Why do some pedals ÁPOP! when engaged?

Discussion in 'Effects, Pedals, Strings & Things' started by beachwail, Aug 22, 2005.


  1. beachwail

    beachwail Member

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    Why do some pedals ÁPOP! when engaged?

    Referring mostly to my Menatone TBIAC. Great sounds, but I can definitely hear when I'm clicking this thing on or off. Very loud pop. It's not the "static buildup" situation either because it doesn't matter how many times I depress the pedal...

    Anybody have similar experiences---remedies? ??
     
  2. devbro

    devbro Member

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    1. Isolate the offending effect
    2. Check your cords (chances are it's a ground issue)
    3. Get a Loooper (fixed my problem)
    4. Add a pulldown resistor to the offending effect
     
  3. beachwail

    beachwail Member

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    1. Isolate the offending effect
    my Menatone Top-Boost-IAC

    2. Check your cords (chances are it's a ground issue)
    Nope. Just the pedal.

    3. Get a Loooper (fixed my problem)
    Don't have the pedalboard real-estate!

    4. Add a pulldown resistor to the offending effect
    Not sure what this means....? Is it a mod to the effect?



    Thanks!
     
  4. John Phillips

    John Phillips Member

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    Is the TBIAC the last pedal before your amp? Or if there are any pedals following, are they 'true' bypass and turned off? If so, try changing the first preamp tube - DC leakage from the amp is a common cause of this.

    If not that, it could be either a DC leak from another pedal (either before or after the TBIAC) or a failing cap in the TBIAC itself. Or, it could just be a faulty switch, but a DC leak somewhere is actually more likely. This is not the same as 'static', and can't be discharged by cycling the switch.
     
  5. PaulC

    PaulC Member

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    Sometimes it's not the true bypass pedal that is doing the popping - it's a non true bypass pedal before or after it. Alot of those will have a cap on the input/output that doesn't have a bleeder resistor on it to bleed off the caps charge. The true bypass switch will hard connect these allowing them to pop.

    Later, PaulC
     
  6. beachwail

    beachwail Member

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    Thanks for the replies guys.
    Wow, who would have thought it could have been another pedal.... Here's my current chain:

    Hamer Newport Pro>>
    Peterson SS >>
    Barber Tone Press >>
    Menatone TBIAC >>
    Hermida Zendrive >>
    MI Audio Blue Boy >>
    Boss GE-7 (sniper mod) >>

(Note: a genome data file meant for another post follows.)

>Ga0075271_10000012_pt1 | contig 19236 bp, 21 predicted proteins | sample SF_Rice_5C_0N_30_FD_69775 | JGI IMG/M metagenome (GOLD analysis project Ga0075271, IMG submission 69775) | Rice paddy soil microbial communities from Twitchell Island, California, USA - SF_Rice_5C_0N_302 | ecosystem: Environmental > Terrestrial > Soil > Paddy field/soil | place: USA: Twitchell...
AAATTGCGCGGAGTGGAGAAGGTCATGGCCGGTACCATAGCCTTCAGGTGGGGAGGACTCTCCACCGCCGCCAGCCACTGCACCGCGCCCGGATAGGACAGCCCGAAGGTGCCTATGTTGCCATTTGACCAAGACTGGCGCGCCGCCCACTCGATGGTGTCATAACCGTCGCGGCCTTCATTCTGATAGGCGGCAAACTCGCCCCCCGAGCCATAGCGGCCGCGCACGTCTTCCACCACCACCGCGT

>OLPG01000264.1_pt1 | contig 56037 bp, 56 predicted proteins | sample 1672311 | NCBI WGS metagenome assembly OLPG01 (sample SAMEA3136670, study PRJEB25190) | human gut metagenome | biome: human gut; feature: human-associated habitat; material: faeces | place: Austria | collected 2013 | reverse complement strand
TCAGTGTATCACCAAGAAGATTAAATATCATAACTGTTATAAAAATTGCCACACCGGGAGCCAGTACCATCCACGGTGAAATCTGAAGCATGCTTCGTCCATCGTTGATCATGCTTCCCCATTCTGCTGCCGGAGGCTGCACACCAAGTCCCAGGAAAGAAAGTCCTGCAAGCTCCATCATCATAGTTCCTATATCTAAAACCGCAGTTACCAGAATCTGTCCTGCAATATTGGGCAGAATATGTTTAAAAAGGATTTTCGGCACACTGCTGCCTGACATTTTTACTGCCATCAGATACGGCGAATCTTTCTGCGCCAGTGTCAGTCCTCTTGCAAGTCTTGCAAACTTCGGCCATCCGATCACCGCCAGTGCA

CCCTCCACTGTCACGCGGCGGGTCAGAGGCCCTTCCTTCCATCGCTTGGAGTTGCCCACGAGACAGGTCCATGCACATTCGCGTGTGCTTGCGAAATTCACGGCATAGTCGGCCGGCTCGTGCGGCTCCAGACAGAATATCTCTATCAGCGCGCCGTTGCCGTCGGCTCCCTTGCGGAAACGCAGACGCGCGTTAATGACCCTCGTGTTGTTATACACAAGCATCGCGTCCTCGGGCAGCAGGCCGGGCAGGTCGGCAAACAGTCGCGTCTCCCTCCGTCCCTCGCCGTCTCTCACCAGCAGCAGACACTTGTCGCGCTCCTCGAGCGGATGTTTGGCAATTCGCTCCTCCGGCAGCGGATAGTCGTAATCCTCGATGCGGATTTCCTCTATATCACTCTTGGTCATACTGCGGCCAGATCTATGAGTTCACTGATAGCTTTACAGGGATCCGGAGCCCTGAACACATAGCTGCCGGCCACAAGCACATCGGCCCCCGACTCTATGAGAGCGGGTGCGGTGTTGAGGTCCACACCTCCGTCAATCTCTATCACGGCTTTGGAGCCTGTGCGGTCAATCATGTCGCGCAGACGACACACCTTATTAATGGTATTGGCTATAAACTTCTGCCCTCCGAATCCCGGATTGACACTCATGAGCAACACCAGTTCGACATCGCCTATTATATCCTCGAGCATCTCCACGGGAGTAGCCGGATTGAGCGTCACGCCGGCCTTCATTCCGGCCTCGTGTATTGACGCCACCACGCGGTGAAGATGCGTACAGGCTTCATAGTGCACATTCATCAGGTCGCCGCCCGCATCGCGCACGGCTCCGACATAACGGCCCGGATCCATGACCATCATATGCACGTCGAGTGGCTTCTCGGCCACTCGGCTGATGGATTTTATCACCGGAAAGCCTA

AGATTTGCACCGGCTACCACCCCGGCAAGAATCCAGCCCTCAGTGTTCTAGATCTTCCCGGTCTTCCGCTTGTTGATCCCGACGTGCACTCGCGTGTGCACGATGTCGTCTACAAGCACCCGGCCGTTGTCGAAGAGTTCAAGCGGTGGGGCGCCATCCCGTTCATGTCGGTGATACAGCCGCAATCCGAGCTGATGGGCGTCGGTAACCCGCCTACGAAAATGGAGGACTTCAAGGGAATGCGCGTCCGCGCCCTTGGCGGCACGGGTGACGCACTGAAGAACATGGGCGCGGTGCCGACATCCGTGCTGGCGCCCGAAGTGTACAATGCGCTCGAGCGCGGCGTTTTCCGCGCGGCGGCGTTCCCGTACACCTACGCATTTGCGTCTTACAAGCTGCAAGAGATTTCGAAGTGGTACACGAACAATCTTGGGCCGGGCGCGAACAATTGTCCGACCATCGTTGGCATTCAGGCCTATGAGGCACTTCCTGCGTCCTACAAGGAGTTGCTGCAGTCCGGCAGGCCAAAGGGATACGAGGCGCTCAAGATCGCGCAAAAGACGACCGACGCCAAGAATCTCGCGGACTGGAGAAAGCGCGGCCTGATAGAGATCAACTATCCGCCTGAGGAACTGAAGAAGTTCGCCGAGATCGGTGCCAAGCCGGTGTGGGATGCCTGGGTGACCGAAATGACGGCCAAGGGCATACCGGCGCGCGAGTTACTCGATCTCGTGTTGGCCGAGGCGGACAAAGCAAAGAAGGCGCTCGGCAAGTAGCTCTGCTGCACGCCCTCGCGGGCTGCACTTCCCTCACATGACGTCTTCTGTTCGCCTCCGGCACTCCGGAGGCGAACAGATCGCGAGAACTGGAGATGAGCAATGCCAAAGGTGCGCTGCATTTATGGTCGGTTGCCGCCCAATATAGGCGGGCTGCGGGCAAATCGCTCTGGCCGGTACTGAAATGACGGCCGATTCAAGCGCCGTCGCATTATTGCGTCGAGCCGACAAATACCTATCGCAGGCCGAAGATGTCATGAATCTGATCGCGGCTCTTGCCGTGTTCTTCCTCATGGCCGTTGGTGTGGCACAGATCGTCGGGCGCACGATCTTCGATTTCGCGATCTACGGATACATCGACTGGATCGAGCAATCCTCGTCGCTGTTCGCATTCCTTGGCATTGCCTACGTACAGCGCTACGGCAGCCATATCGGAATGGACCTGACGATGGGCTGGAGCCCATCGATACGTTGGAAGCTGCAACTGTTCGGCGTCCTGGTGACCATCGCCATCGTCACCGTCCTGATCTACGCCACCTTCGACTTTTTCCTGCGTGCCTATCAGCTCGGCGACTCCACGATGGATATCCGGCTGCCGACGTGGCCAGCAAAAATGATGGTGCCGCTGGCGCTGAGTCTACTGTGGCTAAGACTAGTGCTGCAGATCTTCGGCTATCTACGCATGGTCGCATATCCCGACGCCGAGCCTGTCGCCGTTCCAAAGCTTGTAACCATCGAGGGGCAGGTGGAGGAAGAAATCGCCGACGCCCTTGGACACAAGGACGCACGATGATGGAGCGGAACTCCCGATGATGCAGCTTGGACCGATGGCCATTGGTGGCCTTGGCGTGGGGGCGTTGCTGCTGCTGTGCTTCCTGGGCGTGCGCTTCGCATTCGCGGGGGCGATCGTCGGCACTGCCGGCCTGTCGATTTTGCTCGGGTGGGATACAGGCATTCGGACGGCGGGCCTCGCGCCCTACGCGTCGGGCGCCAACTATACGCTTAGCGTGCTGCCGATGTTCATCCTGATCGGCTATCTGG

Digitech Digiverb >>
    Line6 DL-4 >>
    Direct-in /or/ Laney LC-30 /or/ Dr.Z Z-28
    (depending on how small the gig)

    I'm using Dimarzio cables and George L pedal connectors.
    Not a damn complaint (except the Digiverb sounds kinda
    crappy:() other than the POP on the TBIAC (happens during
    both engage and disengage).
     
  7. John Phillips

    John Phillips Member

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    OK... it can't be an amp problem (or the Digiverb or DL-4) since the Boss GE-7 is buffered and effectively breaks the chain there, for DC leakage.

    Are the Zendrive and the Blue Boy both 'true' bypass?

    If they are, does the TBIAC pop if either of them are on? If no, the problem is the GE-7, since the pedal that's on is breaking the DC chain.

    I'm assuming it's not the Peterson (if it's set to 'true' bypass') or the Barber, if the TBIAC pops when it's not on.

    It could still be a problem with the TBIAC itself, but you should be able to eliminate the others first. Is there any combination of the other pedals which stops it?
     
  8. beachwail

    beachwail Member

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    John--

    I will do some tests this evening.

    To my knowledge, all pedals are true-bypass except
    for the GE-7 and Digiverb.
     
  9. beachwail

    beachwail Member

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    I think I have a problem with the TBIAC unit itself.

    Guitar >>
    TBIAC >>
    Amp

    It still pops, loudly at that. Tried battery and AC tap.

    Is this something I can fix within the pedal?
    I'd really rather not set up a looper just for this
    imperfection.

    Thanks.
     
  10. beachwail

    beachwail Member

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    I found this posted solution:

    To avoid pops, you need a 1M resistor from the input of the circuit to ground and a 100K from the output to ground, this will discharge the coupling caps in the circuit.

    Question is, will any old resistor do the trick?
     
  11. Rid

    Rid Senior Member

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    Well it will for sure remove some top.
    What is the point then?
     

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